Anyone lucky enough to be inside the DeSimone Gymnasium on Feb. 12, 2009, witnessed quite possibly the greatest individual performance in the history of the University of Wisconsin-Parkside men's basketball program.
Fifty-two points in 29 minutes.
The numbers almost defy logic, but that's exactly what UW-P senior forward LaVontay Fenderson did in the Rangers' 84-82 loss to Saint Joseph's College. Fenderson's 52 points tied a UW-P single-game record, first set by Andy Schmidtmann on Feb. 14, 1989. And though Fenderson's difficult three-point shot at the buzzer didn't go in, denying him what he really wanted that night -- a victory -- the performance was something nobody will ever forget.
"That type of production, that's video-game type of production," UW-P head coach Luke Reigel said. "You just don't have something like that go on very often, no matter what level of basketball it is."
What made Fenderson's 52 points even more remarkable was that they came in so few minutes. Fenderson was called for his third foul with 18 minutes, 51 seconds remaining in the game, and since college basketball rules make a player receiving five fouls in one game ineligible for the rest of that game, Reigel had to limit Fenderson's playing time to prevent him from fouling out.
So scoring 52 points in just 29 minutes of play (college basketball games last 40 minutes of regulation time) is individual scoring output not often witnessed at any level.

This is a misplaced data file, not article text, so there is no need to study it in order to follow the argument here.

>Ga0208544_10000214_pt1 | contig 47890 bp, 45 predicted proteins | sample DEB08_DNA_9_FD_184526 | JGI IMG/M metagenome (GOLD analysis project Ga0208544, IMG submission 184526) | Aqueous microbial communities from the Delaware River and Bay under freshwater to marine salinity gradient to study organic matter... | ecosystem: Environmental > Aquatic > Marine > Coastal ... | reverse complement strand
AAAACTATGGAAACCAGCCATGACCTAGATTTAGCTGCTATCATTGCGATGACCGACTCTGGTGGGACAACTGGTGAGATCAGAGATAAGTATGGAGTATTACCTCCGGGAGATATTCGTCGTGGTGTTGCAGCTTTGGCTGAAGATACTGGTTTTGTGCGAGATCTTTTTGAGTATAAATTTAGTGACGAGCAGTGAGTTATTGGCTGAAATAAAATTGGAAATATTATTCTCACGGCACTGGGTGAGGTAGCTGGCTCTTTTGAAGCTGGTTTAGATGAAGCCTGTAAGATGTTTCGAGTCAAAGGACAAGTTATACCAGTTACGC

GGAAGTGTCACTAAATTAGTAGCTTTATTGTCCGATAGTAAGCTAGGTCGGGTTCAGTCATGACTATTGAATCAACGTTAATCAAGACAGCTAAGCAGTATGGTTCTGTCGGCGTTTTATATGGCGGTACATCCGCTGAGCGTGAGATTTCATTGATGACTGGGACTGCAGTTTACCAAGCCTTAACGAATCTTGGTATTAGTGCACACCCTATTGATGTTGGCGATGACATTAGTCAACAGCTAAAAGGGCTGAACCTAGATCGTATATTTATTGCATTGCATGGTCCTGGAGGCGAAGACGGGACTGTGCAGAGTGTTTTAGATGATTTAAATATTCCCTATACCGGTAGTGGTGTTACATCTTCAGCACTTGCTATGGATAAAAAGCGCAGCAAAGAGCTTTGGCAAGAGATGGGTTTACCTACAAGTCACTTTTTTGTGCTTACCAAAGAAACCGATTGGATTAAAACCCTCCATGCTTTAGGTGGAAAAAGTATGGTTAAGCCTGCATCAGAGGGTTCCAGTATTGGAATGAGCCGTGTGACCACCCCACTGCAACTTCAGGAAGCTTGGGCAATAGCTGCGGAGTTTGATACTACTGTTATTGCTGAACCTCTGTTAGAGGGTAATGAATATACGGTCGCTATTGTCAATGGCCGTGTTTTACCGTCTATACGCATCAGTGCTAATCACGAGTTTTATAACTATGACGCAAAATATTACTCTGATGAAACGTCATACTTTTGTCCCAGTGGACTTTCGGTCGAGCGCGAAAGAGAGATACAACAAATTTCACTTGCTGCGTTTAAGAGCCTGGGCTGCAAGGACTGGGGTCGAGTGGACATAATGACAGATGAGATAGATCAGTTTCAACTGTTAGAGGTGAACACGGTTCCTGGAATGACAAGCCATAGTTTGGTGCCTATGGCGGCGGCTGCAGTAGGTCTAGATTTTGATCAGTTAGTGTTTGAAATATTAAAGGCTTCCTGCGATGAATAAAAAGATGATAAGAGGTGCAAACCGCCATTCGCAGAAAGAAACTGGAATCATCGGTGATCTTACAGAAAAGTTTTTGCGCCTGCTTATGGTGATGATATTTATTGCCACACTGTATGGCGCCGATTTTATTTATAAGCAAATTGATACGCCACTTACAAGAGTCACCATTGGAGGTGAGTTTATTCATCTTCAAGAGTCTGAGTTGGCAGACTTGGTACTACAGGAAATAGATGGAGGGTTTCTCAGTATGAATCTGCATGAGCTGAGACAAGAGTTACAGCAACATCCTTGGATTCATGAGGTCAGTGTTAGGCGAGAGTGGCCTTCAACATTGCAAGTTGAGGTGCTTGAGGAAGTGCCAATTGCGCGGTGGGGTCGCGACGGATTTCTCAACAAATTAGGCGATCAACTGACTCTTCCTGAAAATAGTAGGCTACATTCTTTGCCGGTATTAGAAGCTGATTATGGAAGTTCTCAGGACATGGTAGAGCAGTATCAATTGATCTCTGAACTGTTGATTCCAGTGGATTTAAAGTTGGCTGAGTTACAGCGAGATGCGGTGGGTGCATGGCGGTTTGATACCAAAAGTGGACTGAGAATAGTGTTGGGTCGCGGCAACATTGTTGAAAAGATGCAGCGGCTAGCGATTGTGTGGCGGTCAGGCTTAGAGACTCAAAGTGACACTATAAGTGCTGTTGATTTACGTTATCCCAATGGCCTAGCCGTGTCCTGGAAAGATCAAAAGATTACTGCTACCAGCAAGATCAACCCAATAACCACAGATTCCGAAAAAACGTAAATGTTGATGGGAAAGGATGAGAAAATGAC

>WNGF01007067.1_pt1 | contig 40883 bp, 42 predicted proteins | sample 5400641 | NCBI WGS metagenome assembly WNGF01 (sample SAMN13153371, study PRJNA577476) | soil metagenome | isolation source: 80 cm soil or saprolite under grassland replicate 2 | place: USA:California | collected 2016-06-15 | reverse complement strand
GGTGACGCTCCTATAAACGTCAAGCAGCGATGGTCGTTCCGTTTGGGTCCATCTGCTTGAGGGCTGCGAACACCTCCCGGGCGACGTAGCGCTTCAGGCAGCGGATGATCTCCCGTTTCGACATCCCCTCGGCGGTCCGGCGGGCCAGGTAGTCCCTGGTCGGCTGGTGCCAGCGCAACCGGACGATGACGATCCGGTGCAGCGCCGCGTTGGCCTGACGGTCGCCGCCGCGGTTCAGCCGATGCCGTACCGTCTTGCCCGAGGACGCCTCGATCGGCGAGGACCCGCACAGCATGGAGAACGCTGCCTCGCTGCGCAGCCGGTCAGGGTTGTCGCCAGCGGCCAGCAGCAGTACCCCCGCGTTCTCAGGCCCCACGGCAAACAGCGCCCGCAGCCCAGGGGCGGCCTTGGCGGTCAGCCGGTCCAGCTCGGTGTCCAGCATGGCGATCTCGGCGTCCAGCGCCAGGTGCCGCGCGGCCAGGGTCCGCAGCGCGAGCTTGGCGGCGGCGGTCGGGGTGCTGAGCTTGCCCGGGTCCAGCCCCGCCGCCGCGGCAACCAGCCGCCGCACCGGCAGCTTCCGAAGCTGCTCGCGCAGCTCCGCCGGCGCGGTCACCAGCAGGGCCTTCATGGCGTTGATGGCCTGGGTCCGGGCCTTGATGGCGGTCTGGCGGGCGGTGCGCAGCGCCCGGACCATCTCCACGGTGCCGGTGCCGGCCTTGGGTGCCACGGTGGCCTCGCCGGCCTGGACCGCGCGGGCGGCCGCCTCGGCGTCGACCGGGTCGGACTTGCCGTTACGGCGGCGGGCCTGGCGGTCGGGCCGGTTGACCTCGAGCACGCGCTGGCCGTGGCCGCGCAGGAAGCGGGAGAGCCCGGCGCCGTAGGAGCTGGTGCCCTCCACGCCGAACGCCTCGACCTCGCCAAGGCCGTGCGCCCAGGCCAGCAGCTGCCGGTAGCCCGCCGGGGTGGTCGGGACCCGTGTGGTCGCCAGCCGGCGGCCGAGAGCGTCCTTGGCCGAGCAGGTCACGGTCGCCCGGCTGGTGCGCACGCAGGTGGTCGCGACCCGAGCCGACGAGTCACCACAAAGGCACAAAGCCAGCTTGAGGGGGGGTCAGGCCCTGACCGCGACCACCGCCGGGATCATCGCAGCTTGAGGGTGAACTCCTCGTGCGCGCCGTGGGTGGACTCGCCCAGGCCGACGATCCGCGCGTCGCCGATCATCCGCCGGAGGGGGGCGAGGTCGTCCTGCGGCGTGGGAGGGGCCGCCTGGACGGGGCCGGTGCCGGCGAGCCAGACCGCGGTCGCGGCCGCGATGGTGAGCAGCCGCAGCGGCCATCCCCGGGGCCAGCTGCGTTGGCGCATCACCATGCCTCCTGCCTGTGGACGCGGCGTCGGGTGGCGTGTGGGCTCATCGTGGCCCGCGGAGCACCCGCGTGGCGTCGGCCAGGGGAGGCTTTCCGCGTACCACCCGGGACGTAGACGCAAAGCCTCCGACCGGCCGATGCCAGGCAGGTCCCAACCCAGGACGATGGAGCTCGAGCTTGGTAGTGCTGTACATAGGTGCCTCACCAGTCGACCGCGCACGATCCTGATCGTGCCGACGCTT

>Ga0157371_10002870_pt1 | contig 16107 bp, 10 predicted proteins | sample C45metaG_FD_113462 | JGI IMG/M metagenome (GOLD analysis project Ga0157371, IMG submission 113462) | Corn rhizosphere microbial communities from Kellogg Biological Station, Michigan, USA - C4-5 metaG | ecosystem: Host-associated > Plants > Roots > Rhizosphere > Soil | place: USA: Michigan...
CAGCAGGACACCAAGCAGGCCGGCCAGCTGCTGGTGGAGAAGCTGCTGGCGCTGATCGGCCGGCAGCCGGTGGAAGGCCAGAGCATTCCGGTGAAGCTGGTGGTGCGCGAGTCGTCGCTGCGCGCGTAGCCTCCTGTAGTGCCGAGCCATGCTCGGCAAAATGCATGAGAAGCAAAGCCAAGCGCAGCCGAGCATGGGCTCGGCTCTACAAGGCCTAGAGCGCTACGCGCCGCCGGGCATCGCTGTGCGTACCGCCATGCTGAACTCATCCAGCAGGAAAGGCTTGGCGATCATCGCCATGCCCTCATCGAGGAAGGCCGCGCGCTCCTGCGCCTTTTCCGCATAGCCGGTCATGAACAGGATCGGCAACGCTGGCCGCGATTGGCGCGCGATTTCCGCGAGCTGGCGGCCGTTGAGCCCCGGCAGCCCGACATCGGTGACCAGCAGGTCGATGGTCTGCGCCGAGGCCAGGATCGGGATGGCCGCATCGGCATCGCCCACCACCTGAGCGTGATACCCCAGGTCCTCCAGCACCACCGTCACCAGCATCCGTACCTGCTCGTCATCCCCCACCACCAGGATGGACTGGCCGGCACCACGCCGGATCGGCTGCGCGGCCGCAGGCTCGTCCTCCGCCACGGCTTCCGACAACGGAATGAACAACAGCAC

"Really, I'm just amazed at what I did," Fenderson said after the UW-P men's basketball team practiced on Tuesday. "At this point, I still can't even believe that I scored that many points in 29 minutes."
That single game is a microcosm of what has been a tremendous season for Fenderson.
Though Fenderson would certainly prefer the Rangers' record to be better than 6-19 overall (2-14 in Great Lakes Valley Conference play) heading into Thursday's game against Lewis University at the DeSimone Gymnasium, his senior season has put him in a position he never thought he'd be in when he first came to UW-P.
He's now a professional basketball prospect.
"It wasn't something that I really wanted to keep doing," Fenderson confessed when asked if eventually playing professional basketball was a goal of his entering UW-P. "But now that the opportunity is here, I'm trying to jump on it as much as I can."
Fenderson said thoughts of playing professional basketball first entered his mind while working out with his brother, LaQuan (a member of the UW-P men's cross country team), this summer.
After graduating from Racine St. Catherine's, Fenderson chose to redshirt during his freshman year at UW-P.
Fenderson's basketball prowess has improved in each of those four years since his freshman year, to the point that he's now one of the top players in all of NCAA Division-2. (The NCAA has three divisions for college basketball, generally based on size of school enrollment. Parkside is classified as Division-2). Fenderson is averaging 25.8 points per game this season, tops among all NCAA Division-2 men's basketball players, and has jumped to second on UW-P's all-time scoring list behind Abdul Jeelani, who played at UW-P from 1972-75.